The Love of community

Sue Love is pictured with her Community Spirit Award given to her last year by the Malmsbury Fire Brigade.

When Sue Love says she’ll do something, she always turns up.

It is this tenacity and commitment to serving her community of Malmsbury that has led her to receive a Medal of the Order of Australia in this year’s King’s Birthday Honours.

“If I say I’m going to do something, I stick with it and I do it, even when it’s uncomfortable and tiring. I don’t give up,” she told the Express.

Sue has volunteered for community groups since she retired as a teacher in the 1990s, first volunteering at the Collingwood Children’s Farm.

“I taught for 31 years and I was living in Melbourne and I thought the Collingwood Children’s Farm was a logical place for me to volunteer, so that’s what I did,” Sue said.

“I was involved with the very first farmers market in Melbourne, which was started at the Collingwood Children’s Farm.

“There were lots of flowers and herbs at the farm, so I started to making these posies called tussie mussies, and they became a feature at the farmers market and raised about $40,000 over the time of the market.”

Sue was also among a group of people who saved the House of the Gentle Bunyip in Clifton Hill, staging a 24-hour picket for more than a year.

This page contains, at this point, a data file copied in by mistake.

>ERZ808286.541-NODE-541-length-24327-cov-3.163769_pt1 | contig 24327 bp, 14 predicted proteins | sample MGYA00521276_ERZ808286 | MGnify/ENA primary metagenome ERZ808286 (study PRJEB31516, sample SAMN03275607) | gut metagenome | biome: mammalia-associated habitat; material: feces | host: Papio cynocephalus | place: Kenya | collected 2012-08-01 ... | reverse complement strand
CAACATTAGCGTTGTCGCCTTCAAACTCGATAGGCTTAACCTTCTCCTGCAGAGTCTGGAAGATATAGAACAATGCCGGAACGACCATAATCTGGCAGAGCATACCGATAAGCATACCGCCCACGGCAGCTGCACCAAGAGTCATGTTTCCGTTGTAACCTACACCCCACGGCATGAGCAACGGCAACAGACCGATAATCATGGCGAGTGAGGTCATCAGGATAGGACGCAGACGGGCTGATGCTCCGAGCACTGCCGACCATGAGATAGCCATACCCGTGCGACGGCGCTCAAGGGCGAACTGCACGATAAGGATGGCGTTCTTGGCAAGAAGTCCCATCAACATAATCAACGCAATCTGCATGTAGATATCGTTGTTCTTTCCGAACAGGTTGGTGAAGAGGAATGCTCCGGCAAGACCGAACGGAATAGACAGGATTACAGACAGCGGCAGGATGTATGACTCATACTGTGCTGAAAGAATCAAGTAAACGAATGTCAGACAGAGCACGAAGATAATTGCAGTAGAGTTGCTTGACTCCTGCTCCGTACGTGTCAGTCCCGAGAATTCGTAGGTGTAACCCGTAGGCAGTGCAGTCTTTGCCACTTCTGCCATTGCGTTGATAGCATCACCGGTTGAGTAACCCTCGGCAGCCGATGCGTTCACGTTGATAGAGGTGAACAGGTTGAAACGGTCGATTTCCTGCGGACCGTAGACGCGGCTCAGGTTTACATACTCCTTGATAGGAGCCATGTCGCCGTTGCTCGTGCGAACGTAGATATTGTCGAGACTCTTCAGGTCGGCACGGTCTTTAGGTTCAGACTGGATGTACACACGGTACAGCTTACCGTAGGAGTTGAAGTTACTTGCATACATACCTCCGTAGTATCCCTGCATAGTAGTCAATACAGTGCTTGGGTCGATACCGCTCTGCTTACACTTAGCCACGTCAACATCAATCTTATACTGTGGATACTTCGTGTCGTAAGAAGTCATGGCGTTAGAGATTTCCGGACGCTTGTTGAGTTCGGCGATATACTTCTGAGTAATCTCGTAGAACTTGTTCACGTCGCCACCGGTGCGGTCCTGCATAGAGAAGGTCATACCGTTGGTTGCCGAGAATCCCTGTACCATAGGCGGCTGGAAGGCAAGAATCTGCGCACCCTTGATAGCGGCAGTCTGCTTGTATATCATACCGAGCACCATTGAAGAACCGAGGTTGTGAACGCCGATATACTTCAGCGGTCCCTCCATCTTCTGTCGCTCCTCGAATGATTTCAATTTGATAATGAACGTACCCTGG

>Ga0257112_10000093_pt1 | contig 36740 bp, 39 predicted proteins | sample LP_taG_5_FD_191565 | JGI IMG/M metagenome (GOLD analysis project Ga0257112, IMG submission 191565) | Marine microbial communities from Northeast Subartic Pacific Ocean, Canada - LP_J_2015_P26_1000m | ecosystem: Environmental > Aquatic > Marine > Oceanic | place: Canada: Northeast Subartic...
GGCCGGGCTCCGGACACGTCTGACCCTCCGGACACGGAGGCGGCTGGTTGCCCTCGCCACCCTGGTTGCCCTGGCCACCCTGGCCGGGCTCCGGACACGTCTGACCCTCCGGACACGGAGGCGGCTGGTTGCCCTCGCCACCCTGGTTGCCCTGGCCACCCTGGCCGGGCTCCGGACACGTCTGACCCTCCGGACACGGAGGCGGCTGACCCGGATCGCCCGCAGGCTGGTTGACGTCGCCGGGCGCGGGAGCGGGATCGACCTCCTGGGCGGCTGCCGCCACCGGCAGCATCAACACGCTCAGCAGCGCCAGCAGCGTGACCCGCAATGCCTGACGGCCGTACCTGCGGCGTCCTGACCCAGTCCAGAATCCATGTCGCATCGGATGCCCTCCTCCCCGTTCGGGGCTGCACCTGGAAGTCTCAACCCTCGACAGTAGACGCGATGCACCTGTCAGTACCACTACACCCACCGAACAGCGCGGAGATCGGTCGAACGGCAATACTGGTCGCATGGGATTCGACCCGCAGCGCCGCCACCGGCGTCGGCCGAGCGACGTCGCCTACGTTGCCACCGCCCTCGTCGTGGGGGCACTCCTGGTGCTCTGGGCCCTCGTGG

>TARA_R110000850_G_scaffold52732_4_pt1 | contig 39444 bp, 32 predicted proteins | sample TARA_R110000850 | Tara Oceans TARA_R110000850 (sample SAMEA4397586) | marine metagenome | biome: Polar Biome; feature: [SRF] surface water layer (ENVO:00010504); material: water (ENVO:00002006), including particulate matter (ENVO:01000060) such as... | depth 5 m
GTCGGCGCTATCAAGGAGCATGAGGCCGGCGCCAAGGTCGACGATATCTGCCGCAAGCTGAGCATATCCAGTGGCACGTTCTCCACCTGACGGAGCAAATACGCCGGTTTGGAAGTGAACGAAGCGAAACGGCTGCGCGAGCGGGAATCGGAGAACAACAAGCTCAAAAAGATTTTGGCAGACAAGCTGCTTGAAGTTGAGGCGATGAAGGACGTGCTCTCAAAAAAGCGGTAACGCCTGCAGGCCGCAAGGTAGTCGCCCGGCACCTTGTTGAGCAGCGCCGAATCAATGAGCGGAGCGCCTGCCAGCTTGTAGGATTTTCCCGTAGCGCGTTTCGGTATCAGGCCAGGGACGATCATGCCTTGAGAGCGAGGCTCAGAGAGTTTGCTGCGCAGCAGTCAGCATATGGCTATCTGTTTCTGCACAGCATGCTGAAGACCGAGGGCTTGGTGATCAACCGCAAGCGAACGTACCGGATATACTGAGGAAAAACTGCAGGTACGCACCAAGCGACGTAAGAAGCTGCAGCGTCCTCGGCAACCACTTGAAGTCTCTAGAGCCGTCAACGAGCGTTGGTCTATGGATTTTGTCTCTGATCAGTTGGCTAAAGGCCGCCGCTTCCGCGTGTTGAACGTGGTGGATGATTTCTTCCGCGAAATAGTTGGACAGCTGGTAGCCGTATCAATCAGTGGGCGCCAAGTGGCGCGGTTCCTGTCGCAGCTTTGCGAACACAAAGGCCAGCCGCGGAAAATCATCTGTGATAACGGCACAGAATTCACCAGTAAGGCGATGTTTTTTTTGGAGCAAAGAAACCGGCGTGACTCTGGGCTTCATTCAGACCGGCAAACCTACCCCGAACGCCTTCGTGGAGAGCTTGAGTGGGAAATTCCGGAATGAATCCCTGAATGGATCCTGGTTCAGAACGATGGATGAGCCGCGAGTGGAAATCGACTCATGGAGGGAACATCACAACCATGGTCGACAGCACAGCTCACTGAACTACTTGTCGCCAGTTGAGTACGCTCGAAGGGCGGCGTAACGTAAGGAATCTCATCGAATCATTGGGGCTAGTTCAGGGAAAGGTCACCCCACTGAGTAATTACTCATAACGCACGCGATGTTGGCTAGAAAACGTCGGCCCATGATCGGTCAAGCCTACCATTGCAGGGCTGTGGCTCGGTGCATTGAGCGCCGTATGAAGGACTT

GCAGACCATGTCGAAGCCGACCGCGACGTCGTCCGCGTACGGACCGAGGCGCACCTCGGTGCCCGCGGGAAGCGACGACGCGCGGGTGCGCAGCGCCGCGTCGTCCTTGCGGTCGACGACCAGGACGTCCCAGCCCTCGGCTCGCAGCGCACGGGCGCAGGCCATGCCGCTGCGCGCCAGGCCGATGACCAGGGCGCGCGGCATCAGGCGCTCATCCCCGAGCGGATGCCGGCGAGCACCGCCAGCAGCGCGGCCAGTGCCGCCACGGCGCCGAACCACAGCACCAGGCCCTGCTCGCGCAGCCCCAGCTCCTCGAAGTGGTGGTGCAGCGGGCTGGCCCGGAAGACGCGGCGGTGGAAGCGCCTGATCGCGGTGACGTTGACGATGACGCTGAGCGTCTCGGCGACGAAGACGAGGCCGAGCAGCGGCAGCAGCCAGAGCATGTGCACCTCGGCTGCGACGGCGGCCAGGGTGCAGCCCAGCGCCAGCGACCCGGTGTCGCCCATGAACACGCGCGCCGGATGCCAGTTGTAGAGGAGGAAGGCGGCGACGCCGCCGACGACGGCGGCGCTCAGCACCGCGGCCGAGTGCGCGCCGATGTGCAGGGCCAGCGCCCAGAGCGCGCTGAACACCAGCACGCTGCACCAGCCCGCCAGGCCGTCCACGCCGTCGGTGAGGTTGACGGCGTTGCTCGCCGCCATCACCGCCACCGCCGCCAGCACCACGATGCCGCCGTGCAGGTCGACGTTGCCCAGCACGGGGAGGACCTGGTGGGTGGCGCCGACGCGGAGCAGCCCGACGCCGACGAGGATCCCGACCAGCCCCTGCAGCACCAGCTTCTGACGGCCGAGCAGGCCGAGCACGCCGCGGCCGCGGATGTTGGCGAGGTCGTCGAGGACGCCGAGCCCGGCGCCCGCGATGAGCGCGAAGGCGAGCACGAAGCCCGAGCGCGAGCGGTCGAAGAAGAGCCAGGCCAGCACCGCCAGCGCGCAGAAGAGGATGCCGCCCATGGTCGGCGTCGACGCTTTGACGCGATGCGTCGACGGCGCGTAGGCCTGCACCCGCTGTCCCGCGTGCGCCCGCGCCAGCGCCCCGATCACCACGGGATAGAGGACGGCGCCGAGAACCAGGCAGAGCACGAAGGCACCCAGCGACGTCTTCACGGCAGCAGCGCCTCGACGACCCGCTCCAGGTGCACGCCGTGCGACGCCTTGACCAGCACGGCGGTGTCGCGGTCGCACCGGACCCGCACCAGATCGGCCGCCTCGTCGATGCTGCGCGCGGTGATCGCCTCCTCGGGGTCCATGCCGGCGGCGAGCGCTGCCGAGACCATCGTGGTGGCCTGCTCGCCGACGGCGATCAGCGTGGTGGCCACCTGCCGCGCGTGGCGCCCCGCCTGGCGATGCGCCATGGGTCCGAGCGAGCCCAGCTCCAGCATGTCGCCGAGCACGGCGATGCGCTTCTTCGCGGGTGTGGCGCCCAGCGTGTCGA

“We saved it,” Sue said.

“Developers wanted to make townhouses right up to the footpath, overlooking the Darling Gardens, but ecumenical housing came in and negotiated with the government and it ended up being 11 affordable housing units for people in that area.

“It still looks like an 1850s house but it’s small units and sustainable for people in need.”

Since moving to Malmsbury in 2003, Sue has volunteered for the Malmsbury Town Hall Committee, Malmsbury Village Fayre Committee, Malmsbury Mail Committee, Malmsbury Farmers Market and the Malmsbury Advance Association.

She is also working with a community forum to develop ideas for the future use of the now defunct Malmsbury Youth Justice Centre.

“The Malmsbury Mail is leading a community forum to try to influence how the site gets used,” Sue said.

“We’d like to see a TAFE college there, a veterinary hospital, initiatives in manufacturing or an electrical resource centre of some kind.

“It’s a huge piece of land and it has huge assets.”

Sue said she had enjoyed the cooperative nature of the many community groups she had been part of in Malmsbury.

“The interaction of the committees I’ve worked with is pretty significant, they’re impressive in their cooperative nature,” she said.

“It takes a lot of give and take to run anything when there are so many differing opinions within a community.”